The seven year itch

Until recently, Peter Kell was the public face of ASIC. He talks to Jayson Forrest about his seven years at the corporate regulator and the challenges still facing the financial services industry.

Peter Kell is one of those individuals who doesn’t need an introduction. For seven years, he held one of the toughest gigs in financial services, working at the corporate regulator – ASIC – through a period of unprecedented change and transformation for the industry.

Before stepping away from the watchdog and his role as ASIC deputy chairman in December 2018, Peter oversaw a hectic period dealing with new policy and reviews, as the Government tightened its stance with the financial services sector.

Reflecting on those seven years, Peter concedes the industry has changed “massively”.

“Seven years ago, the Future of Financial Advice (FoFA) reforms were yet to be fully implemented, and laws dealing with the likes of responsible lending were only just coming into play. There have been many changes and there will be quite a few more to come, not least the push towards professionalism, which is very important for the financial advice sector.”

However, Kell is also quick to point out that during this time, a number of significant problems arose for the sector, undermining consumer trust, which culminated in the Hayne Royal Commission - not least being misconduct arising from conflicts of interest and conflicted remuneration.

Not surprisingly, on the regulatory side of the ledger, Peter identifies that a tougher approach to conflicts of interest as being one of the more significant changes to the industry, with a move from just disclosing conflicts to a greater emphasis on removing them altogether. This was part of a push by the regulator for stronger protections for consumers.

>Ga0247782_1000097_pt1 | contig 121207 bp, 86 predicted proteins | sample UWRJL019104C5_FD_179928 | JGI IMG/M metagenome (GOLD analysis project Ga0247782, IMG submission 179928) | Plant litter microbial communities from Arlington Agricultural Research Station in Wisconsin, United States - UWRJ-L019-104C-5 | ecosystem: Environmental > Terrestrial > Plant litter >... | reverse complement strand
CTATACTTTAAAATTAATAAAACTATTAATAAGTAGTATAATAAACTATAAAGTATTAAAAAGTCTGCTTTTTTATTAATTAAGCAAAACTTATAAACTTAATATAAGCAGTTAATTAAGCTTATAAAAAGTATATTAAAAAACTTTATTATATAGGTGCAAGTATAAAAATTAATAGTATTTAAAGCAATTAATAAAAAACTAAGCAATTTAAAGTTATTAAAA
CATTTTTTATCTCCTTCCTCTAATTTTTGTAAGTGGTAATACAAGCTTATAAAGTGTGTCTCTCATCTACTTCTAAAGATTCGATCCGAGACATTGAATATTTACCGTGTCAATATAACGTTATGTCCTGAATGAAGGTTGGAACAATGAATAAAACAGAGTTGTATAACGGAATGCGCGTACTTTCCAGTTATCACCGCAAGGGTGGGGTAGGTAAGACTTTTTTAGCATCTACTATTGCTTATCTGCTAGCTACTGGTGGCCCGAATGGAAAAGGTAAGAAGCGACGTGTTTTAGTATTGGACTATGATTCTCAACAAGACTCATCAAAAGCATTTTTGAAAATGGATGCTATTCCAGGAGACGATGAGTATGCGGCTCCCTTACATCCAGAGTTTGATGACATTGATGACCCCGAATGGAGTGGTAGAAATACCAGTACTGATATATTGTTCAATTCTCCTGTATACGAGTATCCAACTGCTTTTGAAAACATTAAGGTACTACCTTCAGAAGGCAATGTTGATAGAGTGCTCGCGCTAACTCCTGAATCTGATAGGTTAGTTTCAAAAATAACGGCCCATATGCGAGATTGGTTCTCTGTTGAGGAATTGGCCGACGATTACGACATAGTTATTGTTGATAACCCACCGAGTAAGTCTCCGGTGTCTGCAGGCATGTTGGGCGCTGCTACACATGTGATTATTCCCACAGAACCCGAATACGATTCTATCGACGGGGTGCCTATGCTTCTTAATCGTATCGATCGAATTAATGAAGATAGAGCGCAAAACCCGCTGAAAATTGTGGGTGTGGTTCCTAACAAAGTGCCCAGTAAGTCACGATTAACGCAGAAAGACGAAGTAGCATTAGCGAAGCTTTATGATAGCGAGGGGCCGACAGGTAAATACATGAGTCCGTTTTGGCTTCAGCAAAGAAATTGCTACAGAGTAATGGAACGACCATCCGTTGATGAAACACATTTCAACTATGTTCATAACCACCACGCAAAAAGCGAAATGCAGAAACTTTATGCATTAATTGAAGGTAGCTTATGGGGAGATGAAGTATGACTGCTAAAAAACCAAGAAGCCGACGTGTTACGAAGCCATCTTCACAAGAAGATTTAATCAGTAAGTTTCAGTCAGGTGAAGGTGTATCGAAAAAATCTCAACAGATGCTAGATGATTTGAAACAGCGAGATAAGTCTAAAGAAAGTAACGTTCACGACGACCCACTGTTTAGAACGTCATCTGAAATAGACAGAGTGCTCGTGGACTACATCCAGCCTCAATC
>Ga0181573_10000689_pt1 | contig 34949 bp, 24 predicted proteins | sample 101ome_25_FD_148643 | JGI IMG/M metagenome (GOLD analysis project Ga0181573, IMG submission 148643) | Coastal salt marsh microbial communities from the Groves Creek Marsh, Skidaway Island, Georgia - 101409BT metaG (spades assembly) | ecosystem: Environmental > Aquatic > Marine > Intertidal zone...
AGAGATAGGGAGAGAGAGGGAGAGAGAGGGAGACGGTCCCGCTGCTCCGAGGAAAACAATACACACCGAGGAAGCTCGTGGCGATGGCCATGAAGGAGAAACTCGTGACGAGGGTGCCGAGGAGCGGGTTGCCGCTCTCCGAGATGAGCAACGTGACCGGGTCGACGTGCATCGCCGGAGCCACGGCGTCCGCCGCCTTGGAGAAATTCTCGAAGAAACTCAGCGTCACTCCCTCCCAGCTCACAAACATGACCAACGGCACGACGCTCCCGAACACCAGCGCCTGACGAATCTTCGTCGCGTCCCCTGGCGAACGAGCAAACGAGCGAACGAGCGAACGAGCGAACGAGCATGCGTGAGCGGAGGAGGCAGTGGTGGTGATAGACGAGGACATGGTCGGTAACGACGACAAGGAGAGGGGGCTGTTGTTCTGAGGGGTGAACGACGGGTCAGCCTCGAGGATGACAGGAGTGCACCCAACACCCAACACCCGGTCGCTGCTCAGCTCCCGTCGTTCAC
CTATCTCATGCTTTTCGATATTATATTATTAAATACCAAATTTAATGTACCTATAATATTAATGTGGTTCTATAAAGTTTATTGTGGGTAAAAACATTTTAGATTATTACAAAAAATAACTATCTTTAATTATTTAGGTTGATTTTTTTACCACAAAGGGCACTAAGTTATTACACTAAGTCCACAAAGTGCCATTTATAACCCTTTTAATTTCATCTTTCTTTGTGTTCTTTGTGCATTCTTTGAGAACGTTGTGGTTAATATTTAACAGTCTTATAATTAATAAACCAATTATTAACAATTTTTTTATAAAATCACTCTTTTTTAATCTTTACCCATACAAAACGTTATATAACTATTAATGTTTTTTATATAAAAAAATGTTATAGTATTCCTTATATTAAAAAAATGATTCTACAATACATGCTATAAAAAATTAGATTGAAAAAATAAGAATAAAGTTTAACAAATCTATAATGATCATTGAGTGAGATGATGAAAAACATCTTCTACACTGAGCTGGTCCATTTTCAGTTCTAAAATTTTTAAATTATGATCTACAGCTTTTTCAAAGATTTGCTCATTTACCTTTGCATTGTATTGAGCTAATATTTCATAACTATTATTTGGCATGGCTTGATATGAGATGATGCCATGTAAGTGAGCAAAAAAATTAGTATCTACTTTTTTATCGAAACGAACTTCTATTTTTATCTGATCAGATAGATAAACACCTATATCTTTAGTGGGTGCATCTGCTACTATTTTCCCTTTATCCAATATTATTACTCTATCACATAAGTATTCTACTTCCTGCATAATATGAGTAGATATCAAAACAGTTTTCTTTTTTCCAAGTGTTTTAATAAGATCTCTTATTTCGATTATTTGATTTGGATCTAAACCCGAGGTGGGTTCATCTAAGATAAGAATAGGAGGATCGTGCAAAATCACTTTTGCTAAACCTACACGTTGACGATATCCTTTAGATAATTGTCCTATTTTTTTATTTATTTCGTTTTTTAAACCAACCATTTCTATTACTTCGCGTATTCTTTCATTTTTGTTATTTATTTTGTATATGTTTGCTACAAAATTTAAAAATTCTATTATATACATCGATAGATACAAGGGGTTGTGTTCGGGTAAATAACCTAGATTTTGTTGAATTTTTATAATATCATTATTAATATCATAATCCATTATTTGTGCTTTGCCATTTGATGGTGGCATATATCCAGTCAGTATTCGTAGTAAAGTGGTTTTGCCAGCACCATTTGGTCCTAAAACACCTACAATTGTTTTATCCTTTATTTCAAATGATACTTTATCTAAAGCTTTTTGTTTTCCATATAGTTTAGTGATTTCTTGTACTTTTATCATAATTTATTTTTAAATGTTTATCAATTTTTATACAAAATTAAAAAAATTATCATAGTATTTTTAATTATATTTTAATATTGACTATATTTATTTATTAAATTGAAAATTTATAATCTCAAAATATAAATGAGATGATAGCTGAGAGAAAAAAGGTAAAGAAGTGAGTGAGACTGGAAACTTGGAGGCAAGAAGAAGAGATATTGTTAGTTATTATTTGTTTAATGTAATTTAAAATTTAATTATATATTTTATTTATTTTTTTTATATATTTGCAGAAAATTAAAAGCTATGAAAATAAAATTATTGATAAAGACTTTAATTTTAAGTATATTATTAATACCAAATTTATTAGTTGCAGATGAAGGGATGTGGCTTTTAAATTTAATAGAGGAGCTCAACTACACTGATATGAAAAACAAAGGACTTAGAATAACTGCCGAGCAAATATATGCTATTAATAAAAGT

“Legal reforms banned some conflicts of interest, like certain types of commissions. So, from a regulatory perspective, one of the big changes has been moving from a position where ‘almost anything goes’ in the industry – as long as it was disclosed – to one where there is a stronger emphasis on the need to prioritise the interests of the client.

“Furthermore, there has been a growing expectation that outcomes for consumers should be fair, not just a focus on the process for sales and advice. Finally, there is clearly a greater expectation that industry will be punished or removed for wrongful conduct.”

Peter no longer speaks for ASIC, having moved on from his previous position in late 2018, but he points to three areas where the Government has introduced important reforms that the industry can expect will strengthen the regulator’s approach. These are:

  1. A significant increase in funding for ASIC. This will allow the regulator to increase its supervisory and enforcement activities;
  2. The implementation of Government reforms that will increase the powers of ASIC. Examples include the new Design and Distribution Obligations (DDO), through to stronger powers to regulate the insurance sector, and tougher requirements for breach reporting; and
  3. The recent introduction of substantially stronger penalties for the industry.

“You only need to look at penalties,” Peter says. “Until very recently, if a licensee breached its fundamental requirement to act honestly, efficiently and fairly, the maximum pecuniary penalty was zero - there was no penalty! Not surprisingly this was highlighted as a significant weakness during the Royal Commission.

“But that’s recently changed. As of a few months ago, that maximum penalty ASIC can now seek is $525 million. So, that gives you a sense of the impact of the Royal Commission and other inquiries have had on modernising ASIC’s enforcement powers.”

And in what ways will these changes affect ASIC’s relationship with advisers?

Peter says there are some important reforms that are already in play for the advice sector, including new professional standards and a code of ethics, which will impact the way in which ASIC deals with the financial advice sector, particularly when it comes to protecting the interests of consumers.

Notable achievements

While Peter is able to easily identify some of the significant changes to the industry over the past seven years, he was more reluctant to single out a particular achievement during his tenure with the corporate regulator.